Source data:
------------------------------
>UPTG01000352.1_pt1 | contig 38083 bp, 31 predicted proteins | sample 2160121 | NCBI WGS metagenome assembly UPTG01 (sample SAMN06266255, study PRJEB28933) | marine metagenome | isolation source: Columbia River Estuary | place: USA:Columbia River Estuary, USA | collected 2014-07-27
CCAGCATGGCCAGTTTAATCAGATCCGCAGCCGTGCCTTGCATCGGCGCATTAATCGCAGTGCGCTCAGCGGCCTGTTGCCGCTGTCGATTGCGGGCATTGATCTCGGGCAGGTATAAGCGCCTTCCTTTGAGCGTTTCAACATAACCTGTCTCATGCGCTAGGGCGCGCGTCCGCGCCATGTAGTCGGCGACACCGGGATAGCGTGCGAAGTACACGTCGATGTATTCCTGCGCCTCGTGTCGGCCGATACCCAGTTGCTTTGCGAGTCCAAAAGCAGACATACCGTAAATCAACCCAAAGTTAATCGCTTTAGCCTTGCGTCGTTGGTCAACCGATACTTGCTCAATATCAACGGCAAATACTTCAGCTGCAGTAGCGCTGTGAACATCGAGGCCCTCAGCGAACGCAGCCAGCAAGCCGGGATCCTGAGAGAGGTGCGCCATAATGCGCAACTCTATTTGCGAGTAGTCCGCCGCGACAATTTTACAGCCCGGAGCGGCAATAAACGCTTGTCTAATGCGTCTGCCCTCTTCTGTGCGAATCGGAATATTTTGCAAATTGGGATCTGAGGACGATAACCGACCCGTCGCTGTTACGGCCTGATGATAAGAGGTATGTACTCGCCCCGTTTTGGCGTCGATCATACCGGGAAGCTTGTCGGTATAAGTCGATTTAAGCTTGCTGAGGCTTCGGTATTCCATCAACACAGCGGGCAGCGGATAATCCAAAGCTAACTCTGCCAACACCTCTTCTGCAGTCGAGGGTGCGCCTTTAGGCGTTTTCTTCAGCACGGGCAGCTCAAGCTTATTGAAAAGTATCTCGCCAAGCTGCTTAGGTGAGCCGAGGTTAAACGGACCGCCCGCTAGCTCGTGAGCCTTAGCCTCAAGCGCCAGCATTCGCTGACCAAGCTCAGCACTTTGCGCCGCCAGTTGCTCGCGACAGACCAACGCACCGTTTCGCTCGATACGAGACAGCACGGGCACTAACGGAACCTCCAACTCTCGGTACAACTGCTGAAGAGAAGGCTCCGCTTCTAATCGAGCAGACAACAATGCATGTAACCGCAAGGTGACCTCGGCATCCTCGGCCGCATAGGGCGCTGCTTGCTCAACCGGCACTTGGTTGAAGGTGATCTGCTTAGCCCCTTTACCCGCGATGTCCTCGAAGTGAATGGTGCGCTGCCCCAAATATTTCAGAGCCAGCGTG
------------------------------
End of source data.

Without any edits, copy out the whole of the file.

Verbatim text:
>UPTG01000352.1_pt1 | contig 38083 bp, 31 predicted proteins | sample 2160121 | NCBI WGS metagenome assembly UPTG01 (sample SAMN06266255, study PRJEB28933) | marine metagenome | isolation source: Columbia River Estuary | place: USA:Columbia River Estuary, USA | collected 2014-07-27
CCAGCATGGCCAGTTTAATCAGATCCGCAGCCGTGCCTTGCATCGGCGCATTAATCGCAGTGCGCTCAGCGGCCTGTTGCCGCTGTCGATTGCGGGCATTGATCTCGGGCAGGTATAAGCGCCTTCCTTTGAGCGTTTCAACATAACCTGTCTCATGCGCTAGGGCGCGCGTCCGCGCCATGTAGTCGGCGACACCGGGATAGCGTGCGAAGTACACGTCGATGTATTCCTGCGCCTCGTGTCGGCCGATACCCAGTTGCTTTGCGAGTCCAAAAGCAGACATACCGTAAATCAACCCAAAGTTAATCGCTTTAGCCTTGCGTCGTTGGTCAACCGATACTTGCTCAATATCAACGGCAAATACTTCAGCTGCAGTAGCGCTGTGAACATCGAGGCCCTCAGCGAACGCAGCCAGCAAGCCGGGATCCTGAGAGAGGTGCGCCATAATGCGCAACTCTATTTGCGAGTAGTCCGCCGCGACAATTTTACAGCCCGGAGCGGCAATAAACGCTTGTCTAATGCGTCTGCCCTCTTCTGTGCGAATCGGAATATTTTGCAAATTGGGATCTGAGGACGATAACCGACCCGTCGCTGTTACGGCCTGATGATAAGAGGTATGTACTCGCCCCGTTTTGGCGTCGATCATACCGGGAAGCTTGTCGGTATAAGTCGATTTAAGCTTGCTGAGGCTTCGGTATTCCATCAACACAGCGGGCAGCGGATAATCCAAAGCTAACTCTGCCAACACCTCTTCTGCAGTCGAGGGTGCGCCTTTAGGCGTTTTCTTCAGCACGGGCAGCTCAAGCTTATTGAAAAGTATCTCGCCAAGCTGCTTAGGTGAGCCGAGGTTAAACGGACCGCCCGCTAGCTCGTGAGCCTTAGCCTCAAGCGCCAGCATTCGCTGACCAAGCTCAGCACTTTGCGCCGCCAGTTGCTCGCGACAGACCAACGCACCGTTTCGCTCGATACGAGACAGCACGGGCACTAACGGAACCTCCAACTCTCGGTACAACTGCTGAAGAGAAGGCTCCGCTTCTAATCGAGCAGACAACAATGCATGTAACCGCAAGGTGACCTCGGCATCCTCGGCCGCATAGGGCGCTGCTTGCTCAACCGGCACTTGGTTGAAGGTGATCTGCTTAGCCCCTTTACCCGCGATGTCCTCGAAGTGAATGGTGCGCTGCCCCAAATATTTCAGAGCCAGCGTG